The opinion of the court was delivered by: Hon. Hugh B. Scott
Before the Court are the following motions: the defendant's motion to stay discovery (Docket No. 16); the plaintiff's motion for discovery in aid of attachment (Docket No. 20).
The plaintiff, Scipar, Inc. ("Scipar"), alleges that defendant Carolyn Simses*fn1 was employed by Scipar in an accounting capacity. It is alleged that in that capacity Simses paid the Scipar corporate taxes, made deposits, handled payroll, and paid the expenses of the company (she was allegedly authorized to write checks of up to $10,000.00). (Docket No. 1 at ¶ 7). Scipar asserts that from 1998 until her resignation in May of 2006, Simses undertook a scheme to misappropriate, embezzle and steal corporate funds. The plaintiff alleges that Simses provided a written statement to law enforcement officials stating that she "would create a false bill and invoice and issue a check to [herself] and make a false entry in company Quick Books indicating it was paid to a vendor supplier." (Docket No. 1 at ¶¶ 13). Scipar is currently attempting to determine the exact amount of the purported misappropriated funds, but a alleges that it equals or exceeds $213,934.00. (Docket No. 1 at ¶ 15). It appears that Simses is the subject of a criminal investigation into the alleged fraudulent activities.
Scipar instituted the instant action based upon diversity jurisdiction asserting state law claims of breach of fiduciary duty, conversion, unjust enrichment, and fraud.
Motion to Stay Discovery / Motion for Discovery in Aid of Attachment
Simses has filed a motion seeking to stay all discovery pending the resolution of the investigation by the Erie County District Attorney into the misappropriated funds. (Docket No. 16). Simses has asserted her Fifth Amendment right against self-incrimination with respect to the criminal investigation. (Docket No. 16 at ¶ 4). She now seeks a stay of all discovery from her individually, as well as all third party discovery (at the time of the motion, Scipar had issued several subpoenas to various financial institutions). (Docket No. 16 at ¶ 5).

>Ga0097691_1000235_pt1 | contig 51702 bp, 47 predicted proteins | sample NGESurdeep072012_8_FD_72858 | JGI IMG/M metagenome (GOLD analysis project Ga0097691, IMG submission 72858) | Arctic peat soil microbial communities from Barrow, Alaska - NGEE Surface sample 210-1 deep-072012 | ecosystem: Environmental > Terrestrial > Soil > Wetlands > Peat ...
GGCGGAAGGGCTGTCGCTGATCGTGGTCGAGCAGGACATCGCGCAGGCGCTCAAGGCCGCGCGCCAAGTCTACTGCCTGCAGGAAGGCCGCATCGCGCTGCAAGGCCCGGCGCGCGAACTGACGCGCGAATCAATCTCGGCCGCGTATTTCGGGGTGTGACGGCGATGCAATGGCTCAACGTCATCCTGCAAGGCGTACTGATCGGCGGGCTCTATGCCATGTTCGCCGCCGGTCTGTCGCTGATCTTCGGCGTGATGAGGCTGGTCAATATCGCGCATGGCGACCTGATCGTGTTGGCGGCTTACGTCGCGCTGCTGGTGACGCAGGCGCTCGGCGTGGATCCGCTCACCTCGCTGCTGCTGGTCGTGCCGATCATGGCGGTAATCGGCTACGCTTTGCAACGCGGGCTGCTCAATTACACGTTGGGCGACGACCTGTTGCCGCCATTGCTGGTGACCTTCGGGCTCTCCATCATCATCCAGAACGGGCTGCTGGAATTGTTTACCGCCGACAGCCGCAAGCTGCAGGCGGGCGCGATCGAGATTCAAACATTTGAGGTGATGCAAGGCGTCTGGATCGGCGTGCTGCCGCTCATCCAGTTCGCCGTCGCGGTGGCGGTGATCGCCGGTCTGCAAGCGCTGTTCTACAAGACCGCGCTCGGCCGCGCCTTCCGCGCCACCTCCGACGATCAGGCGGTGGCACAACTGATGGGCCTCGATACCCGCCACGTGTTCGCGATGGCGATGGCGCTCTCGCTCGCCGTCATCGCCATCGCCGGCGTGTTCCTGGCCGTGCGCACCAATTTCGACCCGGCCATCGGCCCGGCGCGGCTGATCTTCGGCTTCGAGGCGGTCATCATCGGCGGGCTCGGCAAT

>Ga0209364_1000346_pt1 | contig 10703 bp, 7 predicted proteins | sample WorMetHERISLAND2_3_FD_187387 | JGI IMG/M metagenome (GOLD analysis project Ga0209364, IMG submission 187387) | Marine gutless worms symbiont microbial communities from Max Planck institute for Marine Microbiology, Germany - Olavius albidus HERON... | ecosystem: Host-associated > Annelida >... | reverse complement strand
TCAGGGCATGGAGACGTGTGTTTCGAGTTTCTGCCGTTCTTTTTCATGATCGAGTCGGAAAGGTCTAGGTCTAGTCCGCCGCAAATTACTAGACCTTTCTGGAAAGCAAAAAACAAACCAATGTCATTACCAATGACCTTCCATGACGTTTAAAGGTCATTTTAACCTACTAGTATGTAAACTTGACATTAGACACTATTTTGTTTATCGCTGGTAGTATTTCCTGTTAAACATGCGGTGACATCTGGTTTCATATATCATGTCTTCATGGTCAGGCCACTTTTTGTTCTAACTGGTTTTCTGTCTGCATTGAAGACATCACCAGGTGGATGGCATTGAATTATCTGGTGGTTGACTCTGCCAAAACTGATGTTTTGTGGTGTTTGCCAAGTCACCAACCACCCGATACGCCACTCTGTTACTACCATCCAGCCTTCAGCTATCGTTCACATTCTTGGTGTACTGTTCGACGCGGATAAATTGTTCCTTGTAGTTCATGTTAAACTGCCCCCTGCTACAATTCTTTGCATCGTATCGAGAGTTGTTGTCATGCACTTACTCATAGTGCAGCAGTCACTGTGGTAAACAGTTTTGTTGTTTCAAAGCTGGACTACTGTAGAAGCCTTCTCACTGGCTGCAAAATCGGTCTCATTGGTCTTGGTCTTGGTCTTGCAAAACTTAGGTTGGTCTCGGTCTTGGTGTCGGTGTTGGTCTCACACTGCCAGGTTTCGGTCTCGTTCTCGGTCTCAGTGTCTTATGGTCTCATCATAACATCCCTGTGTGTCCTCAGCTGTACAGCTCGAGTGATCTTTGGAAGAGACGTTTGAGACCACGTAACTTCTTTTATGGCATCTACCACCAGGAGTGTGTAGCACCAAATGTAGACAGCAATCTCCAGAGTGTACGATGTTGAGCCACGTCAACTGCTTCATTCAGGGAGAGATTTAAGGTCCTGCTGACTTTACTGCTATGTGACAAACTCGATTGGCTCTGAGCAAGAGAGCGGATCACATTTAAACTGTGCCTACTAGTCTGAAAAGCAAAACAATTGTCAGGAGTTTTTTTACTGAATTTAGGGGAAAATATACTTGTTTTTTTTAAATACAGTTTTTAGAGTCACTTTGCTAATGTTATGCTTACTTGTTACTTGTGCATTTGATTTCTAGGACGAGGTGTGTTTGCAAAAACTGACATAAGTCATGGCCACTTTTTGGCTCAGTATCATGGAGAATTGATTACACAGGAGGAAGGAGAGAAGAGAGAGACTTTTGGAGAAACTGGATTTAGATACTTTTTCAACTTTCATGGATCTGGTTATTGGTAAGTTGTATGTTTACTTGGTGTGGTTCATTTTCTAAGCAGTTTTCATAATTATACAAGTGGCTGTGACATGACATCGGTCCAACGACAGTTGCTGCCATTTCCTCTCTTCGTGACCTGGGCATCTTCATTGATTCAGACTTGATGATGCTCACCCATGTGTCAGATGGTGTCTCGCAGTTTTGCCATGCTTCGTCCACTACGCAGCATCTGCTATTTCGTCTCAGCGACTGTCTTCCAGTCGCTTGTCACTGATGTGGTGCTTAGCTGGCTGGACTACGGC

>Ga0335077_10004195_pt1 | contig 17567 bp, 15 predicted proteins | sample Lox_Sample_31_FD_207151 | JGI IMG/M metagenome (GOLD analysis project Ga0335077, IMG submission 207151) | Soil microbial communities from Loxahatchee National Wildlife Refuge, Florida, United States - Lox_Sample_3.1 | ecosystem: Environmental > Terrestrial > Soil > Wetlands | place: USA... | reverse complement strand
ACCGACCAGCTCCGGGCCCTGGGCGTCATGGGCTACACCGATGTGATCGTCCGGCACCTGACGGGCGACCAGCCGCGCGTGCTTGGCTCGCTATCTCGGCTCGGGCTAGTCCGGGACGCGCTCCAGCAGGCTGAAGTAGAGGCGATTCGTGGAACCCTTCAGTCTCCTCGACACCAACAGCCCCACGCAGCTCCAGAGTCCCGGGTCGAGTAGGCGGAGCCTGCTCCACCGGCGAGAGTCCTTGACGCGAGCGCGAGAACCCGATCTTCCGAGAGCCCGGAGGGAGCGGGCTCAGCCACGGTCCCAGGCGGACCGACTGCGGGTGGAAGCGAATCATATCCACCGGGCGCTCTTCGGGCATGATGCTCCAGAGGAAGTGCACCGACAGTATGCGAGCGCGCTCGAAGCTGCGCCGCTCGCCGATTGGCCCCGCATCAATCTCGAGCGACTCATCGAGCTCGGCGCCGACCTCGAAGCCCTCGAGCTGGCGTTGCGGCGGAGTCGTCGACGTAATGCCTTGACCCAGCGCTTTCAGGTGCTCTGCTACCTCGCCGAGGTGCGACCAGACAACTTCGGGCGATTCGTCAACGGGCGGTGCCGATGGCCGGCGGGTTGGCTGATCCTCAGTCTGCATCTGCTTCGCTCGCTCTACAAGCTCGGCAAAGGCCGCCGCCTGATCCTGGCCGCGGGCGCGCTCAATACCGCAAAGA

It is well-settled that a court has the discretionary authority to stay a case if the interests of justice so require. See United States v. Kordel, 397 U.S. 1, 12 n. 27, 90 S.Ct. 763, 770 n. 27, 25 L.Ed.2d 1 (1970); Kashi v. Gratsos, 790 F.2d 1050, 1057 (2d Cir.1986) (citing SEC v. Dresser Industries, 628 F.2d 1368, 1375 (D.C.Cir.) (en banc ), cert. denied, 449 U.S. 993, 101 S.Ct. 529, 66 L.Ed.2d 289 (1980)) (although not required a court may decide in its discretion to stay civil proceedings pending the resolution of related criminal proceedings); Volmar Distributors, Inc. v. The New York Post Co., Inc., 152 F.R.D. 36, 39 (S.D.N.Y.1993). Courts are afforded this discretion because the denial of a stay could impair a party's Fifth Amendment privilege against self-incrimination, extend criminal discovery beyond the limits set forth in Federal Rule of Criminal Procedure 16(b), expose the defense's theory to the prosecution in advance of trial, or otherwise prejudice the criminal case. See In re Par Pharmaceutical, Inc., 133 F.R.D. 12, 13 (S.D.N.Y.1990) (citing Dresser, 628 F.2d at 1376); Brock v. Tolkow, 109 F.R.D. 116, 119 (E.D.N.Y.1985). A stay of the civil case, however, is an extraordinary remedy. In re Par Pharmaceutical, 133 F.R.D. at 13. "The Constitution ... does not ordinarily require a stay of civil proceedings pending the outcome of criminal proceedings." Kashi v. Gratsos, 790 F.2d 1050, 1057 (2d. Cir. 1986).
There are numerous factors that should be considered in determining whether a stay is warranted, including:
1) the extent to which the issues in the criminal case overlap with those presented in the civil case;
2) the status of the case, including whether the defendants have been indicted;
3) the private interests of the plaintiffs in proceeding expeditiously weighed against the prejudice to plaintiffs caused by the delay;
4) the private interests of and burden on ...